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49 results found for Center for Food Safety
DSCF0008 (1) CAES News
Blue Light Study
Consider your favorite breakfast cereal, granola bar or other similar food, then imagine the production facility where it is made. If you picture large machines, conveyor belts and lots of moving parts, you get the gist of the environment. Keeping all these moving parts clean is of utmost concern to manufacturers, who spend considerable time and investment on food safety, making sure their production lines are free from harmful pathogens that may make consumers sick.
UGA virologist Malak Esseili (left) and graduate student Julianna Morris studied methods of inactivating SARS-CoV-2 on contaminated surfaces. CAES News
Testing Sanitizers
When the coronavirus pandemic first began in 2020, there was much that officials did not know about the virus and how to combat it. One area of concern was how to disinfect surfaces that were contaminated with SARS-CoV-2. Institutions such as schools and daycares especially needed to know how to clean high-touch surfaces to reduce the risk of infection.
UGA Center for Food Safety doctoral student Zhihan Xian theorized that testing the microbiome of foods could be a means of determining their source of origin. The results demonstrated that the food microbiome contains origin-specific information, giving the method potential as a useful tool in stopping origin fraud practices. (Photo by Jennifer Reynolds) CAES News
Testing for Life
Zhihan Xian’s innovative research into new methods of food origin tracing has been named this year’s winner of the Testing for Life Student Award by AOAC International, a nonprofit association that seeks to set standards of analysis to help ensure food safety globally. Xian, a doctoral student in food science at the University of Georgia’s College of Agricultural and Environmental Sciences, is on the leading edge of research of food origin authentication.
20230215 UGA Griffin Center for Food Safety 044 (1) CAES News
Jim Ayres Award
University of Georgia Center for Food Safety doctoral student Jouman Hassan has been named the first-place winner of this year's Jim Ayres Young Investigator Award given by the Georgia Association for Food Protection. Hassan, whose doctoral advisor is Assistant Professor Issmat Kassem in the College of Agricultural and Environmental Sciences, obtained her master’s degree in food safety and microbiology from the American University of Beirut.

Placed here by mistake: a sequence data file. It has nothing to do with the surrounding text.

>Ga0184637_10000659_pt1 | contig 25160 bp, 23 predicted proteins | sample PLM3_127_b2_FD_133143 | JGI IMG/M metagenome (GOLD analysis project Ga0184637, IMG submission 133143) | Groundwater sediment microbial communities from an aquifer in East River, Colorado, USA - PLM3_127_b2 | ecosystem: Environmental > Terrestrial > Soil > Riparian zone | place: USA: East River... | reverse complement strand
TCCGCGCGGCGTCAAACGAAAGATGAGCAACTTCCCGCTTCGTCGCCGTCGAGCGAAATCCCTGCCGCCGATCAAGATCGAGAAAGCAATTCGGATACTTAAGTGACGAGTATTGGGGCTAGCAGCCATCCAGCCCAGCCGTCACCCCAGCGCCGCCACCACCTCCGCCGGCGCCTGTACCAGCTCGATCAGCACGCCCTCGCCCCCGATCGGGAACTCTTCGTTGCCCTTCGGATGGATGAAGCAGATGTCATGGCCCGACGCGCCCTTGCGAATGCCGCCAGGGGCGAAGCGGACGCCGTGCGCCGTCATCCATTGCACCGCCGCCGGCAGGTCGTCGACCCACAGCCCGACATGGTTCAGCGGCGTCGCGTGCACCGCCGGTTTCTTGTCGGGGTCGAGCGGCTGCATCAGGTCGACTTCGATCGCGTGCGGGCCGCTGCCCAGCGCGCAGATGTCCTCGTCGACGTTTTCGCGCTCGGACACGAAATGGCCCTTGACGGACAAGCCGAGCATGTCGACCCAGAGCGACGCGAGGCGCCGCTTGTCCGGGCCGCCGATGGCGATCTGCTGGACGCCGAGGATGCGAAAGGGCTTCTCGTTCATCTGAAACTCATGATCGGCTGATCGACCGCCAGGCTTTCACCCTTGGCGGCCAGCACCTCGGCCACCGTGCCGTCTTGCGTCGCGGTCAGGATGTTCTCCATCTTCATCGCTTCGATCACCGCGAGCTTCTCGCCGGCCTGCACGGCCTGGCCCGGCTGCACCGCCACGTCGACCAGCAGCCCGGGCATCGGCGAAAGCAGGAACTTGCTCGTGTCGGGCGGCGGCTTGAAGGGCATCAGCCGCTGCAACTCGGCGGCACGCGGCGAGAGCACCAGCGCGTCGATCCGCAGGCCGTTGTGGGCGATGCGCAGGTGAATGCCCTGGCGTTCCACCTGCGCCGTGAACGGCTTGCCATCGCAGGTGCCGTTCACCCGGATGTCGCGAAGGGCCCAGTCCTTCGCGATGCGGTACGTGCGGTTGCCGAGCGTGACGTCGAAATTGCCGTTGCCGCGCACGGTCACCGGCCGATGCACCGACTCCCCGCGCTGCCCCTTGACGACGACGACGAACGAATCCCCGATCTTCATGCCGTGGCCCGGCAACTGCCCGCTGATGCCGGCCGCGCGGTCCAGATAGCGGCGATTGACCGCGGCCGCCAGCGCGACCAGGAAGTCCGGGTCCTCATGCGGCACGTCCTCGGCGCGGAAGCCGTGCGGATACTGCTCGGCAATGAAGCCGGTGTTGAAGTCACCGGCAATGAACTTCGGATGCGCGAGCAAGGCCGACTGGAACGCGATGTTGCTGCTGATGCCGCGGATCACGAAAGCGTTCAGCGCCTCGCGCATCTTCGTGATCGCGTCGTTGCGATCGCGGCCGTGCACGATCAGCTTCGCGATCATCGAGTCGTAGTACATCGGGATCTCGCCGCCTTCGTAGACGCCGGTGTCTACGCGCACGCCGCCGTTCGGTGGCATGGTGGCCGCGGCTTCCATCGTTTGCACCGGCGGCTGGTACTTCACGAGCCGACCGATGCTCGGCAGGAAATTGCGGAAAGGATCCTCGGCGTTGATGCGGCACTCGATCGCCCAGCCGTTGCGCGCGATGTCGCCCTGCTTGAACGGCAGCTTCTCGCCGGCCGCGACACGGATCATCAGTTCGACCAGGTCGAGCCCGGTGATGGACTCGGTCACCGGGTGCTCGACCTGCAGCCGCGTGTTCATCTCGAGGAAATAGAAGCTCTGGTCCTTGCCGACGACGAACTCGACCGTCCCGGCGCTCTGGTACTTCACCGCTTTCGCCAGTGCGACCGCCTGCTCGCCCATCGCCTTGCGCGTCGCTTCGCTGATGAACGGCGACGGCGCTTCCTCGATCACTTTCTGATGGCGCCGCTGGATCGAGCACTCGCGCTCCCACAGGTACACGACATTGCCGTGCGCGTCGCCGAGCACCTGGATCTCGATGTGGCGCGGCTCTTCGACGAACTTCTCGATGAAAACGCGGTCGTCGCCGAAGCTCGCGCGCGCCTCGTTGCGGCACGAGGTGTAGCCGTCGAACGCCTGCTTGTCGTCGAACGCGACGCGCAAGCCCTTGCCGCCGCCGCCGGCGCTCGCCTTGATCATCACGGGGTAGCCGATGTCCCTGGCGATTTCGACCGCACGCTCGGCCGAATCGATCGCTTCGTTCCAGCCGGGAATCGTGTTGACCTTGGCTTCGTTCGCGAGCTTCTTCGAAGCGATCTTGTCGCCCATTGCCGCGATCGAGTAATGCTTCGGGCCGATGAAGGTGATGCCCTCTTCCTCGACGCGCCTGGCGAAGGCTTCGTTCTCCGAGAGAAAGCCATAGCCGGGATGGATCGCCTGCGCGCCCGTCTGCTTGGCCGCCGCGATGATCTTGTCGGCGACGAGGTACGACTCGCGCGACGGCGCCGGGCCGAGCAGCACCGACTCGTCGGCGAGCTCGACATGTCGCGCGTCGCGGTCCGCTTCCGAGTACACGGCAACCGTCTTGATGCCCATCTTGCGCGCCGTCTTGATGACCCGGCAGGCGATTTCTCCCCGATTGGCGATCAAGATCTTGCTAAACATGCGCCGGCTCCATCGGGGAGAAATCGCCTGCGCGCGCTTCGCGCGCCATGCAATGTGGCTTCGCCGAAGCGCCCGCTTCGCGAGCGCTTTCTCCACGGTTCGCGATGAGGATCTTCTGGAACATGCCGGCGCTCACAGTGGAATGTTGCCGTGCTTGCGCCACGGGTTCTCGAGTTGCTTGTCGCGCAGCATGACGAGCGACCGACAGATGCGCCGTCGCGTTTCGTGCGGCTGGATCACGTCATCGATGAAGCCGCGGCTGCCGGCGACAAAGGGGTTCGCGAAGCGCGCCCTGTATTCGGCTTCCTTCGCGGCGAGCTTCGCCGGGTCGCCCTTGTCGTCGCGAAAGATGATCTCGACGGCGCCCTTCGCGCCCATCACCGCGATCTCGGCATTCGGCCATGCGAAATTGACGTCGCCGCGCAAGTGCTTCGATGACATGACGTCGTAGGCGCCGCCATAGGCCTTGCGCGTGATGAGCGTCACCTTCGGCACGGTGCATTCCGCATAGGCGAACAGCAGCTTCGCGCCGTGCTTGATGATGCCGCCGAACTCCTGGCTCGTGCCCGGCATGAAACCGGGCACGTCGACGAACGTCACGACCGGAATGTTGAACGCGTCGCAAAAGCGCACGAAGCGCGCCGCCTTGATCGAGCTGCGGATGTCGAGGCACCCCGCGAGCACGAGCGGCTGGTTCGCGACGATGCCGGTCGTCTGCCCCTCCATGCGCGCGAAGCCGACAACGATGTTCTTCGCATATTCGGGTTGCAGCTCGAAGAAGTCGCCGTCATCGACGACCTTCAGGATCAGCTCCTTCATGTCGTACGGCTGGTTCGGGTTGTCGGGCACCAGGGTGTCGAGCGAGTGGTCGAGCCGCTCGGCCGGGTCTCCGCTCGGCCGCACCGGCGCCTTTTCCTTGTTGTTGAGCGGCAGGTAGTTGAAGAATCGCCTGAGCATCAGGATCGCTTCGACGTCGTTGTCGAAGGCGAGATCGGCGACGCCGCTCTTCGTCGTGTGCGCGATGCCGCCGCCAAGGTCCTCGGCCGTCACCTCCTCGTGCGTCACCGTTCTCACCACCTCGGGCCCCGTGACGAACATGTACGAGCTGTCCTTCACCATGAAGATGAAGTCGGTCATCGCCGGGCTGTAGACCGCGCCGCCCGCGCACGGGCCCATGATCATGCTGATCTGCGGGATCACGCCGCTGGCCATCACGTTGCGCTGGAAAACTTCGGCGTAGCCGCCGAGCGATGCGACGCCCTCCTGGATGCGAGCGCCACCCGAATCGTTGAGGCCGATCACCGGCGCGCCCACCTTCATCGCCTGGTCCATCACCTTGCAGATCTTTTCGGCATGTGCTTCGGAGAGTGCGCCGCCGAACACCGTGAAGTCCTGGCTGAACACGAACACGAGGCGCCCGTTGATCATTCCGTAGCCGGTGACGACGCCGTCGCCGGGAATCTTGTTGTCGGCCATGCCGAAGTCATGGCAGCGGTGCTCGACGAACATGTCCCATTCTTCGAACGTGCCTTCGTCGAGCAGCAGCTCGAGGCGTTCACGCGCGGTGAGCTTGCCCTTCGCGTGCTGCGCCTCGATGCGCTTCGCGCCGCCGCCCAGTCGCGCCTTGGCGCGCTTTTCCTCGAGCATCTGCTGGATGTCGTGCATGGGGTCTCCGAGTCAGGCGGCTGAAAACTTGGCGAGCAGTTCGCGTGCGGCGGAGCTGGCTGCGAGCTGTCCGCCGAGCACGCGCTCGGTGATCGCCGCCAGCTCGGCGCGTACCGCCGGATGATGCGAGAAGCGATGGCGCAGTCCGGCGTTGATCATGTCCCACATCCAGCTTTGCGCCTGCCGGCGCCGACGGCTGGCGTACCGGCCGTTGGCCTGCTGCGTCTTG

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Microbiology Fellow
Francisco Diez-Gonzalez, director of the University of Georgia Center for Food Safety, has been elected as a fellow into the prestigious American Academy of Microbiology. Diez-Gonzalez was one of 65 new fellows admitted in the Class of 2023 out of a nomination pool of 148.
The UGA Center for Food Safety was established in 1993 as the Center for Food Safety and Quality Enhancement. The center’s organizers recruited world-renowned microbiologist Michael Doyle to lead the new research center. (Photo by Andrew Davis Tucker/UGA) CAES News
Center for Food Safety
The University of Georgia Center for Food Safety is home to some of the world’s leading experts in food microbiology. This year, it celebrates 30 years of research that has helped to make the food supply safer for all. A linchpin of the center’s success is the relationship the center has built with public health officials and the food industry.
francisco diez CAES News
FDA Review
When government officials need expert opinions, they often turn to academia for advice. The University of Georgia’s Center for Food Safety has a long history of working with such entities to help ensure a safe global food supply, and its involvement in government matters deepened last fall when the center’s director participated in a high-profile review of the U.S. Food and Drug Administration.
Antimicrobial blue light has already been proven as a means to control the spread of infections in hospitals. The UGA Center for Food Safety researchers are evaluating its effectiveness in food processing facilities. CAES News
UGA Center for Food Safety
From studying the way light affects foodborne pathogens to designing innovative technology for data processing, the team at the University of Georgia Center for Food Safety is pushing the boundaries of technology to help protect a safe and secure global food chain. The center, a unit of UGA’s College of Agricultural and Environmental Sciences, is critical to both domestic and international advances in food safety—an estimated 48 million people in the U.S. alone get sick from contaminated food or beverages each year, and 3,000 die from foodborne illness. CFS is the base of operations for a team of food scientists with a wide variety of backgrounds and areas of expertise working together on the front lines of food safety research.
College of Agricultural and Environmental Sciences Professor Govindaraj Dev Kumar and his team researched how factors such as sunlight, water temperature and UV radiation affect populations of Salmonella and E. coli. (Photo by Jennifer Reynolds) CAES News
Sunlight for Food Safety
The World Health Organization estimates that there are 600 million cases of foodborne illness every year. One way harmful pathogens can enter the food supply is through irrigation water, but researchers are using precision agriculture to create a cost-effective and environmentally friendly way to combat the bacteria that makes us sick. And the tool they are using is available to everyone — the sun.